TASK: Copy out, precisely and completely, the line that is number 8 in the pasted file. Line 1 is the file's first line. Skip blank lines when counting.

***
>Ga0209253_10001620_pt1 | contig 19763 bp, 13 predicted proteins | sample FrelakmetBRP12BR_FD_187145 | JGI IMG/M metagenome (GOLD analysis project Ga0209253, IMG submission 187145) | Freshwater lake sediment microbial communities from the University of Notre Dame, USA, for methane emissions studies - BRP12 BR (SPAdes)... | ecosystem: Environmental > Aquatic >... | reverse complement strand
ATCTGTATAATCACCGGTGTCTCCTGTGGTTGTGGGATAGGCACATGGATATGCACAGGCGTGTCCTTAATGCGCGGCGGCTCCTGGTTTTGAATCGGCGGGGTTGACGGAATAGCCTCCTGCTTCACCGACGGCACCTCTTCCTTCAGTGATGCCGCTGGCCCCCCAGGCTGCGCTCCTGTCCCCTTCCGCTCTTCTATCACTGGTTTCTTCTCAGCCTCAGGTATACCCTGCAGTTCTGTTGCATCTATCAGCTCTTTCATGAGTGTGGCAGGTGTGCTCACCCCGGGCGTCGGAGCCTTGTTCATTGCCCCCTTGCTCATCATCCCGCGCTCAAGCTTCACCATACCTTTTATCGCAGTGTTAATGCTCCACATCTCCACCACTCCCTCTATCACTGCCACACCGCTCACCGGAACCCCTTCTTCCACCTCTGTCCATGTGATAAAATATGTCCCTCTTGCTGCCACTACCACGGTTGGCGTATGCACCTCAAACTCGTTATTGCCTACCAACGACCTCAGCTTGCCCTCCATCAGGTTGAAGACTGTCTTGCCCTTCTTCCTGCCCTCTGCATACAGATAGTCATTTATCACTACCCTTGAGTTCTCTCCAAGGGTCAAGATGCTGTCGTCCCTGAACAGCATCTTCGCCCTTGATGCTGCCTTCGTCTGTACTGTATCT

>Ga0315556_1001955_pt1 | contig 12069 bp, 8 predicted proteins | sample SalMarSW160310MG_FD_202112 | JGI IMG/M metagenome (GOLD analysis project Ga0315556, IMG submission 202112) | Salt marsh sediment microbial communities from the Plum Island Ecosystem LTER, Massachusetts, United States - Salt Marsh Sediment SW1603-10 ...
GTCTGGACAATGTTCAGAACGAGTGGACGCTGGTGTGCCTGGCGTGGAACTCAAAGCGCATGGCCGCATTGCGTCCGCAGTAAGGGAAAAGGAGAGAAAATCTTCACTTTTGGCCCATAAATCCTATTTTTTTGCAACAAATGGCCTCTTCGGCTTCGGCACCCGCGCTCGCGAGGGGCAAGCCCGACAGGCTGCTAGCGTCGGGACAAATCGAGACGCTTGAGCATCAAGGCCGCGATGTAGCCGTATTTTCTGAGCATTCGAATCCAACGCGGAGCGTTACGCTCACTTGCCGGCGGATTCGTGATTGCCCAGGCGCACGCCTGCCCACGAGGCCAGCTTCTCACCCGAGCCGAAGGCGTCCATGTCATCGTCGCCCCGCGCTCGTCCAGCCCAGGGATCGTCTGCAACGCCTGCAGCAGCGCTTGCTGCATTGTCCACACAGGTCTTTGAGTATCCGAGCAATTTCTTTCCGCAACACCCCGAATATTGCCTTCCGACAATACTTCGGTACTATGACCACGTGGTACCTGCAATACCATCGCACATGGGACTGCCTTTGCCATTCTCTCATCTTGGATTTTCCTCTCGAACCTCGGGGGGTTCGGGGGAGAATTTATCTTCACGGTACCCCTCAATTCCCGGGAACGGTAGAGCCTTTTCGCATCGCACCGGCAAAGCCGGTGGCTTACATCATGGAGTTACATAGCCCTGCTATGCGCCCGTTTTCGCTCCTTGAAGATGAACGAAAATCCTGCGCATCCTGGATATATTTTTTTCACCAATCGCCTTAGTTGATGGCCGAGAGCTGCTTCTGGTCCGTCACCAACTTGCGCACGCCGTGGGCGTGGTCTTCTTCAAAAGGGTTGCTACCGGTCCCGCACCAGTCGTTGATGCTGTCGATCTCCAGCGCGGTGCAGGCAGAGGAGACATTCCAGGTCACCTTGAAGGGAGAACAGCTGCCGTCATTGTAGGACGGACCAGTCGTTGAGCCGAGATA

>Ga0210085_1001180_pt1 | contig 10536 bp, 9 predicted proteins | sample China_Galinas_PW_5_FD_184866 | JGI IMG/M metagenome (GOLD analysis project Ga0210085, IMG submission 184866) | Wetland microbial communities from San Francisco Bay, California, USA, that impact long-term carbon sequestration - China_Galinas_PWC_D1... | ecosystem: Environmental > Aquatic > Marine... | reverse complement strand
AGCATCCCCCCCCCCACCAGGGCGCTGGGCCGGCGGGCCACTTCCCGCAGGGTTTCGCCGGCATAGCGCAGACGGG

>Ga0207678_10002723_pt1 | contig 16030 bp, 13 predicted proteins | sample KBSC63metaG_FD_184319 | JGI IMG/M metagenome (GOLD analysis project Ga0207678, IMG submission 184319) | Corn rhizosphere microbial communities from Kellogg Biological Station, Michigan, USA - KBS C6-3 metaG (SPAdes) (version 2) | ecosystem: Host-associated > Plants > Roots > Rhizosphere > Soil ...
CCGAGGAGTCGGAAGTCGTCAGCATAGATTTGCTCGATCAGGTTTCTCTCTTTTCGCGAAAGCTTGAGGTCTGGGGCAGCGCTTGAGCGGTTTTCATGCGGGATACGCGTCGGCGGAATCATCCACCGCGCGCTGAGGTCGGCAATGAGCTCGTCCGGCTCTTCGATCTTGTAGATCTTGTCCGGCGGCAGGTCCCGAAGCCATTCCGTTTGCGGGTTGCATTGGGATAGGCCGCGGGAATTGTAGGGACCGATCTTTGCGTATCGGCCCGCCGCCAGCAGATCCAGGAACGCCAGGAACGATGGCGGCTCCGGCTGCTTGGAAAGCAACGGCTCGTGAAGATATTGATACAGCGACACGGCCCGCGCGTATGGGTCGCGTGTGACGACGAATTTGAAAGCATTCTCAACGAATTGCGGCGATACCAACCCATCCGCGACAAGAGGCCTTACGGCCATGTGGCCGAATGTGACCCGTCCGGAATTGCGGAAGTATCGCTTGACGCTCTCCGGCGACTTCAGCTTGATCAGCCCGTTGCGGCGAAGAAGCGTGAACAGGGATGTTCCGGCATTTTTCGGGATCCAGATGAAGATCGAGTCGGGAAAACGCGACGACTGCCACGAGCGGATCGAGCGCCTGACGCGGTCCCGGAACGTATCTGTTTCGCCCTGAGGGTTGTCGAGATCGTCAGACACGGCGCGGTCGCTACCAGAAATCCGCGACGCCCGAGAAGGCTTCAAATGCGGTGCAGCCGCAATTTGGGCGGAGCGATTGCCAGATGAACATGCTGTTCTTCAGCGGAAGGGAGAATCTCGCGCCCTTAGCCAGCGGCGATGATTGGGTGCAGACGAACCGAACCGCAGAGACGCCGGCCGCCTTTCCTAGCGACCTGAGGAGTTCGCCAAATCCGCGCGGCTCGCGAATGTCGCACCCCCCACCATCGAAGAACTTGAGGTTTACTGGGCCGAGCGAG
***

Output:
CCGAGGAGTCGGAAGTCGTCAGCATAGATTTGCTCGATCAGGTTTCTCTCTTTTCGCGAAAGCTTGAGGTCTGGGGCAGCGCTTGAGCGGTTTTCATGCGGGATACGCGTCGGCGGAATCATCCACCGCGCGCTGAGGTCGGCAATGAGCTCGTCCGGCTCTTCGATCTTGTAGATCTTGTCCGGCGGCAGGTCCCGAAGCCATTCCGTTTGCGGGTTGCATTGGGATAGGCCGCGGGAATTGTAGGGACCGATCTTTGCGTATCGGCCCGCCGCCAGCAGATCCAGGAACGCCAGGAACGATGGCGGCTCCGGCTGCTTGGAAAGCAACGGCTCGTGAAGATATTGATACAGCGACACGGCCCGCGCGTATGGGTCGCGTGTGACGACGAATTTGAAAGCATTCTCAACGAATTGCGGCGATACCAACCCATCCGCGACAAGAGGCCTTACGGCCATGTGGCCGAATGTGACCCGTCCGGAATTGCGGAAGTATCGCTTGACGCTCTCCGGCGACTTCAGCTTGATCAGCCCGTTGCGGCGAAGAAGCGTGAACAGGGATGTTCCGGCATTTTTCGGGATCCAGATGAAGATCGAGTCGGGAAAACGCGACGACTGCCACGAGCGGATCGAGCGCCTGACGCGGTCCCGGAACGTATCTGTTTCGCCCTGAGGGTTGTCGAGATCGTCAGACACGGCGCGGTCGCTACCAGAAATCCGCGACGCCCGAGAAGGCTTCAAATGCGGTGCAGCCGCAATTTGGGCGGAGCGATTGCCAGATGAACATGCTGTTCTTCAGCGGAAGGGAGAATCTCGCGCCCTTAGCCAGCGGCGATGATTGGGTGCAGACGAACCGAACCGCAGAGACGCCGGCCGCCTTTCCTAGCGACCTGAGGAGTTCGCCAAATCCGCGCGGCTCGCGAATGTCGCACCCCCCACCATCGAAGAACTTGAGGTTTACTGGGCCGAGCGAG